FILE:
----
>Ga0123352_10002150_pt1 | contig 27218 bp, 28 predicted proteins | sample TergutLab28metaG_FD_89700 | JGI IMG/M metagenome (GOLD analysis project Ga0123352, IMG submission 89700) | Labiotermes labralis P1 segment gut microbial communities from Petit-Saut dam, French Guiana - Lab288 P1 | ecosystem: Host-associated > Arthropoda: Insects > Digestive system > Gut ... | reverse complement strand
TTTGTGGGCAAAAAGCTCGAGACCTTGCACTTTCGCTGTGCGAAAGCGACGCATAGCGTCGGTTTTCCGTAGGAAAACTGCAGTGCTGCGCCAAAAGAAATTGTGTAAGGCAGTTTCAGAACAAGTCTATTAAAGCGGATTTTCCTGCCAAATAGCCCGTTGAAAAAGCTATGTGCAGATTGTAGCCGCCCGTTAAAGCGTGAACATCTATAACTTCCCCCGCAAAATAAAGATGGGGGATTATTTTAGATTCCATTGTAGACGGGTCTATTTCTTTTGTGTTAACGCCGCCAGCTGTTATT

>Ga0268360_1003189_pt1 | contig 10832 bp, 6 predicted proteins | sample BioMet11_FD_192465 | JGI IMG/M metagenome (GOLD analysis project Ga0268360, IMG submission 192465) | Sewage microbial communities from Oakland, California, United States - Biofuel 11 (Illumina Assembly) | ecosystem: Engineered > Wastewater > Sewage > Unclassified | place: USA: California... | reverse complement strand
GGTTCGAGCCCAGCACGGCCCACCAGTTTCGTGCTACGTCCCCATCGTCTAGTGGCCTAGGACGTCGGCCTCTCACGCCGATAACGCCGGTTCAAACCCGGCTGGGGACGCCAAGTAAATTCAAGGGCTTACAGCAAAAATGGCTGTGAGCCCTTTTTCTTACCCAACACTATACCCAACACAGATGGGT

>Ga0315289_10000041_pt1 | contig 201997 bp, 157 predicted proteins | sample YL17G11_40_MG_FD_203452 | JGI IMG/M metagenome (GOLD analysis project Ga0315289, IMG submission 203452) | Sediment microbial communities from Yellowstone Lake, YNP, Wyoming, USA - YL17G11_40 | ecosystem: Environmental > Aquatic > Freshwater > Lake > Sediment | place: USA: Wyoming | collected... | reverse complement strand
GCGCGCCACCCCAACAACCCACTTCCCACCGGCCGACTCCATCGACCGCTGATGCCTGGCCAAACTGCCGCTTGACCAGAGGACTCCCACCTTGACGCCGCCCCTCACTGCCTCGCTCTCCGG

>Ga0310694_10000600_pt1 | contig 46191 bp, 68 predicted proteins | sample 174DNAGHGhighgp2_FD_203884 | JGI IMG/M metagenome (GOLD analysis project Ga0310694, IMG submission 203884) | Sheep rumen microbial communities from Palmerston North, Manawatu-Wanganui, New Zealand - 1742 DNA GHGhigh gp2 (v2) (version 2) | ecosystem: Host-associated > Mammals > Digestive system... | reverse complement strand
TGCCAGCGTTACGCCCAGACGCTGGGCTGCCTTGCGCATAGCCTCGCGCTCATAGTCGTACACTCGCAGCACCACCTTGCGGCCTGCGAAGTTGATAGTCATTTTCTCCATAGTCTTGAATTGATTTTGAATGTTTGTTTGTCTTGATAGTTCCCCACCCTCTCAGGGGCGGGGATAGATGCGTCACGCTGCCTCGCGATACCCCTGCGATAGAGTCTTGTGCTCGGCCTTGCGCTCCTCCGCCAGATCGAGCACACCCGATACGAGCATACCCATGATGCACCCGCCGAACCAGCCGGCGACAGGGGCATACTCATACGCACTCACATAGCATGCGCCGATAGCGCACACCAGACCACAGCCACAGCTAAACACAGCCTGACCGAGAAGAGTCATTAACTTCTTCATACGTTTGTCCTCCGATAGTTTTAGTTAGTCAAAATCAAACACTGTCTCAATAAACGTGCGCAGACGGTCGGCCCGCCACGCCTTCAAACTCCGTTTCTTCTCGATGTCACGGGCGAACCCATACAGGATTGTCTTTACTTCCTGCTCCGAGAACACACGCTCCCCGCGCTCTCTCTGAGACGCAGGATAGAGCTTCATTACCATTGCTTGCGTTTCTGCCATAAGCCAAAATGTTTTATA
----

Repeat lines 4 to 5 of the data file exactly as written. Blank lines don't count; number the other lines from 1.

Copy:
GGTTCGAGCCCAGCACGGCCCACCAGTTTCGTGCTACGTCCCCATCGTCTAGTGGCCTAGGACGTCGGCCTCTCACGCCGATAACGCCGGTTCAAACCCGGCTGGGGACGCCAAGTAAATTCAAGGGCTTACAGCAAAAATGGCTGTGAGCCCTTTTTCTTACCCAACACTATACCCAACACAGATGGGT

>Ga0315289_10000041_pt1 | contig 201997 bp, 157 predicted proteins | sample YL17G11_40_MG_FD_203452 | JGI IMG/M metagenome (GOLD analysis project Ga0315289, IMG submission 203452) | Sediment microbial communities from Yellowstone Lake, YNP, Wyoming, USA - YL17G11_40 | ecosystem: Environmental > Aquatic > Freshwater > Lake > Sediment | place: USA: Wyoming | collected... | reverse complement strand